Train Service Halted as Workers Shore Up California Cliffs

The planned closure is expected to last until Oct. 3

An Amtrak train in Portland, Oregon
Portland Press Herald

Train service was halted Thursday for the next two weeks as crews shore up unstable ground along cliffside railroad tracks in coastal Southern California.

The planned closure between the Laguna Niguel/Mission Viejo station in southern Orange County and the Oceanside stop in northern San Diego County is expected to last until Oct. 3.

“Between the sea, the sand and the earth, there has been some movement of the railroad tracks" in southern San Clemente, Metrolink spokesperson Paul Gonzales said.

Steel beams are being used to support bluffs underneath coastal train tracks to prevent erosion. NBC 7's Joe Little has more on the bluff stabilization project.

There are 43 Metrolink and Amtrak passenger trains a day that go through that area, the Orange County Register reported.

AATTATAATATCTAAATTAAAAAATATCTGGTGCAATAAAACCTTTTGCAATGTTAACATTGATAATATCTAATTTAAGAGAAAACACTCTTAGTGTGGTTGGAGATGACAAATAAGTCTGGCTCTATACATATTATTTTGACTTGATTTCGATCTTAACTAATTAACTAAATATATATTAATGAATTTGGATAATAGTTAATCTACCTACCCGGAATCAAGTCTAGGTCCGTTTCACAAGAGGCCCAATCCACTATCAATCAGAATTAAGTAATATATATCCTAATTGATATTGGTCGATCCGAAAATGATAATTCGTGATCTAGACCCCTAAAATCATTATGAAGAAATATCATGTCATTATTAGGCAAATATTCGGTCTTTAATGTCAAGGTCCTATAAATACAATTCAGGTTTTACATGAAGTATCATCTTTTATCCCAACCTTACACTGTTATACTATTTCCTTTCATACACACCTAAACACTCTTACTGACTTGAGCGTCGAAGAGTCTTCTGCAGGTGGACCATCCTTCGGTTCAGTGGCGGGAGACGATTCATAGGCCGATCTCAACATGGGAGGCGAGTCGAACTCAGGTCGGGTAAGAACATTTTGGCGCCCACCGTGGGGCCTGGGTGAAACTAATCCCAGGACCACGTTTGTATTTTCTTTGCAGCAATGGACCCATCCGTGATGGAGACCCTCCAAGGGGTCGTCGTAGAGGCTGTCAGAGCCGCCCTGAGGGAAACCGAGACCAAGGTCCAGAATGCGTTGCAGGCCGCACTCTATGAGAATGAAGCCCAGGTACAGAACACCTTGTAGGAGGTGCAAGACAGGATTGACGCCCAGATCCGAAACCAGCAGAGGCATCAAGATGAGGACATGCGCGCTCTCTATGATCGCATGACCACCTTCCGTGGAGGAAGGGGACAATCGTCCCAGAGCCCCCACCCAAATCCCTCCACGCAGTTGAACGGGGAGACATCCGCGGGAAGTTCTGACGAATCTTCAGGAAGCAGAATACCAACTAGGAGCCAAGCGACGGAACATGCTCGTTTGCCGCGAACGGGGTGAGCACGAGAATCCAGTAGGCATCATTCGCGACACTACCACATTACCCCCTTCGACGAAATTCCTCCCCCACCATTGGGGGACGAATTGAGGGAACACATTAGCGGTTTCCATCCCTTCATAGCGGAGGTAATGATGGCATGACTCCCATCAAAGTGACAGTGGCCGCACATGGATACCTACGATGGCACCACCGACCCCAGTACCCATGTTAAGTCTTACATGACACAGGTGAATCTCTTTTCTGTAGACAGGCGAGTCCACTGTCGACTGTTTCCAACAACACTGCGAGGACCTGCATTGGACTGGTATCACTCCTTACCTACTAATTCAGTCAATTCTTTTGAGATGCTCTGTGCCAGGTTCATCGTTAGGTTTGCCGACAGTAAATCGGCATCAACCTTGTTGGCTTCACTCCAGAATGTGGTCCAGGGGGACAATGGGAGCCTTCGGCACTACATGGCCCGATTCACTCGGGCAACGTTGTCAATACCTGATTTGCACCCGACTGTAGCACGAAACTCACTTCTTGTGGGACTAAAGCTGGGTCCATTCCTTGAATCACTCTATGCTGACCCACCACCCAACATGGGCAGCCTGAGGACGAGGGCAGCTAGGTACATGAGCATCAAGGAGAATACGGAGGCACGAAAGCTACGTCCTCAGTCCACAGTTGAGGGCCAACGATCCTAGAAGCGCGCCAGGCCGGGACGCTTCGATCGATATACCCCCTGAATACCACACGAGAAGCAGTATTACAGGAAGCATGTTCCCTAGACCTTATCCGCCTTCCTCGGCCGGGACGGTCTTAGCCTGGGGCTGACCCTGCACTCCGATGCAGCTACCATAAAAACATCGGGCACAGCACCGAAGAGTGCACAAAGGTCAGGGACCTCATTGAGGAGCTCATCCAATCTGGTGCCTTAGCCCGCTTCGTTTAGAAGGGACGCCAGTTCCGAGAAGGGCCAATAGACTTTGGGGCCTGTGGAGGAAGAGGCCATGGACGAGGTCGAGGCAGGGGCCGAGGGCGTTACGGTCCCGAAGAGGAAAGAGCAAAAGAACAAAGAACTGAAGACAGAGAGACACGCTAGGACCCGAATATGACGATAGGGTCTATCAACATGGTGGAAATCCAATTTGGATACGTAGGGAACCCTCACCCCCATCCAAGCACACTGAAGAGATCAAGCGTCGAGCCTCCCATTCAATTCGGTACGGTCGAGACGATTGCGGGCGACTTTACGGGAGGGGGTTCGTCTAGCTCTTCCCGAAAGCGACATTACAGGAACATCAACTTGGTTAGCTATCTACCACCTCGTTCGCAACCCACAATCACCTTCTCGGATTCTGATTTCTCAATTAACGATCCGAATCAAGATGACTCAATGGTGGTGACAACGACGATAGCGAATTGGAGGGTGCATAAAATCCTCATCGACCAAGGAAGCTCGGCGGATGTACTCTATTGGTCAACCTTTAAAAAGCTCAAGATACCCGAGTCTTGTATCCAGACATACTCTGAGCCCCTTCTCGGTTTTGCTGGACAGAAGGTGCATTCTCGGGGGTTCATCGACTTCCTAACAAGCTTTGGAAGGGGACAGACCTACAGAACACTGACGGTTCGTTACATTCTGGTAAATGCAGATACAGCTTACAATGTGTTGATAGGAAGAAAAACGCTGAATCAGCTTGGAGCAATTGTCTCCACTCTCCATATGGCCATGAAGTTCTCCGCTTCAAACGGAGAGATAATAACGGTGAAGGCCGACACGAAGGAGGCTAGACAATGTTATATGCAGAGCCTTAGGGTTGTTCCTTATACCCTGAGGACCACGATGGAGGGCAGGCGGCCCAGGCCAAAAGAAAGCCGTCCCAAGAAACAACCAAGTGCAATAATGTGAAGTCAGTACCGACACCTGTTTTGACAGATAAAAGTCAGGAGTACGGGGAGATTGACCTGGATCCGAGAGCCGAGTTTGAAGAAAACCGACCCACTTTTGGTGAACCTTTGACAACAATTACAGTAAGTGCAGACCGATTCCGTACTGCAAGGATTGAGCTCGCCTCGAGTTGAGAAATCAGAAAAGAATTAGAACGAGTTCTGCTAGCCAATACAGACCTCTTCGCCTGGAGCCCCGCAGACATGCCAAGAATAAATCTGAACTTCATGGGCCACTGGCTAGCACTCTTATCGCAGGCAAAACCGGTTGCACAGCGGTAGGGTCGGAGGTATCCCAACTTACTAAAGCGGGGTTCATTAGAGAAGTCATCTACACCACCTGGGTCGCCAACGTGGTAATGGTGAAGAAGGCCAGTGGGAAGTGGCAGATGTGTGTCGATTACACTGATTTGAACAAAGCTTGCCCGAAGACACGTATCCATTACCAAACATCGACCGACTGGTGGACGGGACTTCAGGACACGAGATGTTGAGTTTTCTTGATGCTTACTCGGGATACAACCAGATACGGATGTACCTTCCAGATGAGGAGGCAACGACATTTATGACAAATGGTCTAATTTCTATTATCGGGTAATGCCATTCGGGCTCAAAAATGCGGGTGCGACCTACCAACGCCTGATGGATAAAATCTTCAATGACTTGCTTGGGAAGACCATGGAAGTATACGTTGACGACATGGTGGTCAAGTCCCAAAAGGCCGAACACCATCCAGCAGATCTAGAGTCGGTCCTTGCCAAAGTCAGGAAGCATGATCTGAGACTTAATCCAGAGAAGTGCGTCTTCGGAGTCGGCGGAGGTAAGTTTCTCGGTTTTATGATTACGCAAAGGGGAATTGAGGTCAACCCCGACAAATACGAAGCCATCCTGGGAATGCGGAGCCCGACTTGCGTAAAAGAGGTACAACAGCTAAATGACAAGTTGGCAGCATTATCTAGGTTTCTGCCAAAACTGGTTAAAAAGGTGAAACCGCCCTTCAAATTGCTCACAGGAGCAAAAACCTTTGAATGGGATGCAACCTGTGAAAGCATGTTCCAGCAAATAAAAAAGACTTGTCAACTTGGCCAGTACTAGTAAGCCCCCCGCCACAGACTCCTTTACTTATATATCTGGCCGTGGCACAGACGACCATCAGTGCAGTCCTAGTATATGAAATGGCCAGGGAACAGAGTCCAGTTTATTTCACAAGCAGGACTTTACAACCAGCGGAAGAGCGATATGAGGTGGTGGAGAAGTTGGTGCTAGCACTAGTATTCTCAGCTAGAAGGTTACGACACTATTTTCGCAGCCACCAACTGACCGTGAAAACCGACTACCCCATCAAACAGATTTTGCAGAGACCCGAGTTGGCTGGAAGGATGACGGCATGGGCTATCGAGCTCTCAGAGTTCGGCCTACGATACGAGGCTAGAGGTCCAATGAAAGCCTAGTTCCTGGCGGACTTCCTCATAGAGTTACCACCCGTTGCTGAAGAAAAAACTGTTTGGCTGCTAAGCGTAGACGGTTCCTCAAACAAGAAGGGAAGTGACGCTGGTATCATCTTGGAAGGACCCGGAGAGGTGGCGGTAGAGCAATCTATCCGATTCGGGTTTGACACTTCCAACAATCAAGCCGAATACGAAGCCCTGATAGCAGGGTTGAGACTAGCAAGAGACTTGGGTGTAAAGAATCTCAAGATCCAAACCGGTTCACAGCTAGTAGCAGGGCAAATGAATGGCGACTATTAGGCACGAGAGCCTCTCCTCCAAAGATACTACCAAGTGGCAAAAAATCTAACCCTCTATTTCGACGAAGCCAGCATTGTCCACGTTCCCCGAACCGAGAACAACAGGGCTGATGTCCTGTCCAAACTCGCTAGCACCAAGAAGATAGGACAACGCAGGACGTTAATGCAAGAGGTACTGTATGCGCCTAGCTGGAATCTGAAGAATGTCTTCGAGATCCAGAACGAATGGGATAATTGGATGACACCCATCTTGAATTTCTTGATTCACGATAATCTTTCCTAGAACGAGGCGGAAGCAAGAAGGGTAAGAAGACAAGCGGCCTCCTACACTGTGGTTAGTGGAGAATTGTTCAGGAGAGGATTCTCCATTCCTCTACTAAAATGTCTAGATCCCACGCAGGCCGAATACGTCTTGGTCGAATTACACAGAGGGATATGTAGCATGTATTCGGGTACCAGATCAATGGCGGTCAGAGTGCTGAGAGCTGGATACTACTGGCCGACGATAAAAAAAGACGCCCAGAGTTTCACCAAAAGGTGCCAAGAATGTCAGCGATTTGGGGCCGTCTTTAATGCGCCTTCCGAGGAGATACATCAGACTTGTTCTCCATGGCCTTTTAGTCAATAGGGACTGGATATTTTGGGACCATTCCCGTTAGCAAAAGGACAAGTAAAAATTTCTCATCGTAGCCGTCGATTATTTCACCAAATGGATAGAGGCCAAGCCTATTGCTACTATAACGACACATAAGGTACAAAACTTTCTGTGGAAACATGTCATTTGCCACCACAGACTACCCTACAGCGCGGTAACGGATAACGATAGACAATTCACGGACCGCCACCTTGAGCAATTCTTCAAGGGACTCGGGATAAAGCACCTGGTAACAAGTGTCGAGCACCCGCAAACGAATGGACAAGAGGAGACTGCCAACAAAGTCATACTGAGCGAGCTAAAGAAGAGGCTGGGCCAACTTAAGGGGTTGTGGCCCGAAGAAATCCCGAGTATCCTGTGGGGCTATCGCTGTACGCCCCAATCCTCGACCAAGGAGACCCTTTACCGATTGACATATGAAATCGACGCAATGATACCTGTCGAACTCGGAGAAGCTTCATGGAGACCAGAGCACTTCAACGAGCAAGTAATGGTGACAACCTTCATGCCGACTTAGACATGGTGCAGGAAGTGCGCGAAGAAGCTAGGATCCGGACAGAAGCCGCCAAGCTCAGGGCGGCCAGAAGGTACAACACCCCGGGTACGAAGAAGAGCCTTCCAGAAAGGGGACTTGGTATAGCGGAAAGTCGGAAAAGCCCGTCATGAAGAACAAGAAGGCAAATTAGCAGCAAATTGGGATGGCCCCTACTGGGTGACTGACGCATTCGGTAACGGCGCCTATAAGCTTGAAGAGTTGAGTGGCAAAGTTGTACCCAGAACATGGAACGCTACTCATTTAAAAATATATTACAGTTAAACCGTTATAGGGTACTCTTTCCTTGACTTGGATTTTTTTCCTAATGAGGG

Workers will bring in several hundred tons of rip rack rocks to stabilize that stretch of track, officials said. The boulders, called “hard armoring,” are usually put in as emergency measures when erosion damage is severe, according to the Register.

Amtrak said bus connections will be provided for passengers on its Pacific Surfliner trains.

The closure will affect Metrolink’s Orange Line that runs between Los Angeles and Oceanside and the Inland Empire-Orange County Line which connects San Bernardino to Oceanside via Orange. Metrolink said bus connections will not be offered.

The family of the three women who were killed in a bluff collapse last year have announced lawsuits against the state, Encinitas and a homeowner’s association. NBC 7’s Nicole Gomez speaks with one family member.
Copyright AP - Associated Press
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